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Year, Make and Model – 1936 Terraplane Cab Pick-up

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Editor’s note: This piece includes excerpts from a story that appeared in the January 2014 issue of Hemmings Motor News.

Today’s unit-body passenger cars are manufactured out of sheetmetal folded and creased in almost origami-like fashion. It’s efficient, smart and remarkably strong.

But taking a reciprocating saw to the upper two thirds of your old mininvan to make something resembling an open-bed pickup (while entertaining) is not a great idea. Without all of its pillars and roof a unit-body car has the crush resistance and payload capacity of a cheese puff.

At the dawn of the automotive age, however, almost every vehicle had a full frame, so a little trucking potential lurked in even the most formal of coaches.

After WWI, a cottage industry sprang up building commercial bodies on top of passenger-car chassis. In the 1920s, Hudson-Essex dealers offered open wood bodies built by a couple of different vendors on Essex underpinnings.

In 1929, Hudson offered its own Dover-branded line of light-duty commercial vehicles sold as either a bare cab and chassis or outfitted as a panel delivery, a screenside express, an open express, a canopy express or a sedan delivery.

Dovers used Essex fenders, headlamps, running boards, hood, cowl and front-opening doors. In 1930, the company’s commercial vehicles were called Essex, which was changed to Terraplane for the 1933 model year.

In 1934, Hudson sold 1,901 commercial Terraplanes which was a pretty good haul for a light truck maker in those days. But Terraplane would be short-lived and it was phased out altogether after 1938. During its short run, Terraplane offered a full line of Commercial Cars for hauling, alongside its line of standard passenger cars. The Commercial Cars were gracefully styled both inside and out as their sheetmetal, trim and furniture were lifted directly from the passenger car line.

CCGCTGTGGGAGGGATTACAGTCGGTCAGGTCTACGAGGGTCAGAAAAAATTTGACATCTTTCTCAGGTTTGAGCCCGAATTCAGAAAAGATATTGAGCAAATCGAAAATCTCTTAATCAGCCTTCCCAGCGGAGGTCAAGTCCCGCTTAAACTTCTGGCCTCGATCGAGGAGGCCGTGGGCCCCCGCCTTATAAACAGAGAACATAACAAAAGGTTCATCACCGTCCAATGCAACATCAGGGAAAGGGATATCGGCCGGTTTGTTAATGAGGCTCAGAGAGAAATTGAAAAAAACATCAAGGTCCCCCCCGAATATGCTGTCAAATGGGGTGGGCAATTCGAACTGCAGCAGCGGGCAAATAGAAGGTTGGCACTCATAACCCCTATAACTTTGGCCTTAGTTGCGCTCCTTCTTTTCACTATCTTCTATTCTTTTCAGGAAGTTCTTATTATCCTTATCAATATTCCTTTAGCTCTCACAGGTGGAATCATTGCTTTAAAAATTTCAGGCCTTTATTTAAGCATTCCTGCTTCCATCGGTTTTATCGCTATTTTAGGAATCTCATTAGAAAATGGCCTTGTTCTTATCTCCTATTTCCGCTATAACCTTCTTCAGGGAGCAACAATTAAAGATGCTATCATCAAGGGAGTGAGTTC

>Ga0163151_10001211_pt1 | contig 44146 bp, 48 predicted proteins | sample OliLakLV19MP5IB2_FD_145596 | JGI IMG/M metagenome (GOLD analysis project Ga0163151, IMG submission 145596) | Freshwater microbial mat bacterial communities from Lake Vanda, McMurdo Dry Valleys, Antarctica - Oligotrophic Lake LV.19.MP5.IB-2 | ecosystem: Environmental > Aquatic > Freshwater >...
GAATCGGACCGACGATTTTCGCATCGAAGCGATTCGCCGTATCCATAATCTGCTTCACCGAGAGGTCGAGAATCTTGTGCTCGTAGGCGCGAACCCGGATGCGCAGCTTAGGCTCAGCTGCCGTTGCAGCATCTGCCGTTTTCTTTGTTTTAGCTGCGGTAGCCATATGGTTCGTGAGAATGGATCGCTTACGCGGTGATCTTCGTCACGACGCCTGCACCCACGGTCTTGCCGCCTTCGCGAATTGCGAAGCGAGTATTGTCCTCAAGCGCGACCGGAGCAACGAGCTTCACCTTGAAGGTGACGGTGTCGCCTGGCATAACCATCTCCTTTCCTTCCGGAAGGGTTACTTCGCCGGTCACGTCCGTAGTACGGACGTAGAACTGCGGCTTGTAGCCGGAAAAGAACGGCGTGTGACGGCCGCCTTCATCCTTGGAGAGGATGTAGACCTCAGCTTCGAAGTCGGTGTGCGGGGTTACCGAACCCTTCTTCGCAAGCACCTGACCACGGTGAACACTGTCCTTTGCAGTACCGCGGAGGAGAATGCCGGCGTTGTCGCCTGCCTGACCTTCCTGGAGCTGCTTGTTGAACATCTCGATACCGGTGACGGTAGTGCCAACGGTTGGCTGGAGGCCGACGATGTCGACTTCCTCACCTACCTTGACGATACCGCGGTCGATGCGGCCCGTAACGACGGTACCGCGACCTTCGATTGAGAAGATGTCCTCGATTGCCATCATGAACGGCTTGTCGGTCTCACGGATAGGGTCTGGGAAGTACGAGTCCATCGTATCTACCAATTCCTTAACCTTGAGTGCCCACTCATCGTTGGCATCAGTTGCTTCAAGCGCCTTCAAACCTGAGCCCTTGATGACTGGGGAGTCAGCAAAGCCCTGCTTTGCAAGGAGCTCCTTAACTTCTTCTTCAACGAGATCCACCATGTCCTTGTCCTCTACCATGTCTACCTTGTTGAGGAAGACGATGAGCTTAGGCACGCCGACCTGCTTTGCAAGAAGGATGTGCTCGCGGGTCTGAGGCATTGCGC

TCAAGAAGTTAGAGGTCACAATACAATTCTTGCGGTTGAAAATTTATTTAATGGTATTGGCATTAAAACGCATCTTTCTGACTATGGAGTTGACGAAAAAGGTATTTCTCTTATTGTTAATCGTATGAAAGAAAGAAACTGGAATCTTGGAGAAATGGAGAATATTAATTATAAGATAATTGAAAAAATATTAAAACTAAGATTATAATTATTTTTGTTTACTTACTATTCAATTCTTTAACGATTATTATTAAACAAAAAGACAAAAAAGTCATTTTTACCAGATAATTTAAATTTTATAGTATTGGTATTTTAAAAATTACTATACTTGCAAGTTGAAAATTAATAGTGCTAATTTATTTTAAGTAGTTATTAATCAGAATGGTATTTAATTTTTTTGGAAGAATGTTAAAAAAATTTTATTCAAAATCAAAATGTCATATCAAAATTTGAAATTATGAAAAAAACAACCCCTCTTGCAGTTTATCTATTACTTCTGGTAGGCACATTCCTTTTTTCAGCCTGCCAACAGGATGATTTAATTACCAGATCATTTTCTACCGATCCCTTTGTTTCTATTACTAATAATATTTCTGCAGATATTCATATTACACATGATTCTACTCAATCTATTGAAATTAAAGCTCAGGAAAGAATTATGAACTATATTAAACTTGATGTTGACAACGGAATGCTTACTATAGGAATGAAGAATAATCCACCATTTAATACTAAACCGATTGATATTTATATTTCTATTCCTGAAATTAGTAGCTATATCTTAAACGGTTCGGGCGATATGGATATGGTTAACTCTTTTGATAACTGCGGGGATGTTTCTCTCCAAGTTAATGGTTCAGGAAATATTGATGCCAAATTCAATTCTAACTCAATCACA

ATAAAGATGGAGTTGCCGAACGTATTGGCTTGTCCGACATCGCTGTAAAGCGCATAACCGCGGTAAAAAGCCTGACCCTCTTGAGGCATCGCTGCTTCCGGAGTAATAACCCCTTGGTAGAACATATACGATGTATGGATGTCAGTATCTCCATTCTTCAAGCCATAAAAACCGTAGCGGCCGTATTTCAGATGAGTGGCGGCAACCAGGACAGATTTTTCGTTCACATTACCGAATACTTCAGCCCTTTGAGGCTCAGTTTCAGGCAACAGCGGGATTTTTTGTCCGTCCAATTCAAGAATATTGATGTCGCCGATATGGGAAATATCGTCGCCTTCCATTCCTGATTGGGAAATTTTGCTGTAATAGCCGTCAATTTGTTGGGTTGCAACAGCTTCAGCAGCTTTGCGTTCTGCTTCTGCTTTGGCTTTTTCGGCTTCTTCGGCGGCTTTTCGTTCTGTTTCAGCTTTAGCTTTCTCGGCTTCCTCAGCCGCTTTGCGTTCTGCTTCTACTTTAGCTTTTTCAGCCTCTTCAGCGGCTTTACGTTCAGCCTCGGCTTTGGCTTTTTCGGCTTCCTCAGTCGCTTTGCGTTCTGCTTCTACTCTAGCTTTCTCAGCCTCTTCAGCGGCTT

The heaviest of the lot carried a 3/4-ton rating like this 1936 Terraplane Cab Pick-up, which meant it could haul 1,500 pounds of cargo. Out back a set of towering 14-leaf springs were more than capable of living up to the vehicle’s rating. The 10-leaf packs up front looked were more prewar car-like, as was the front axle, but still, plenty durable. The Terraplane’s chassis also used “Monobilt” construction: A couple of boxed frame rails made steel were slid underneath the body, which was then bolted down at 38 points. All of this was then reinforced by a massive X-member in the center of the frame, sturdy enough to serve as a highway overpass.

Power was from the 96-hp Terraplane six, with the 102-hp Super Power Dome available. Terraplanes used a three-speed synchromesh transmission with a single-plate, cork-insert, oil-cushioned clutch. Selective Automatic Shift was optional, which provided pre-selective, power-controlled gear shifting.
Terraplanes were also fitted with Hudson’s “Duo-Automatic Hydraulic Brakes,” which mated a primary hydraulic braking system with an auxiliary mechanical system, so that in the event of a brake failure, the secondary system would stop the car. An optional hill-hold unit was available as well, to aid the driver during uphill takeoffs.

The Cab Pick-up had an additional unique feature in that it was built with removable “lockers” covering the wheel houses for storing tools and equipment or for use as seats for workers when taxiing around the job site.

While there are no records telling how many Terraplane Cab Pick-up Expresses were built, few remain today and it’s doubtful that anything this gracefully purposeful, combining the beauty of a fine passenger car with the work ethic of a truck, will ever be produced again.

1936 Terraplane Cab Pick-up 1936 Terraplane Cab Pick-up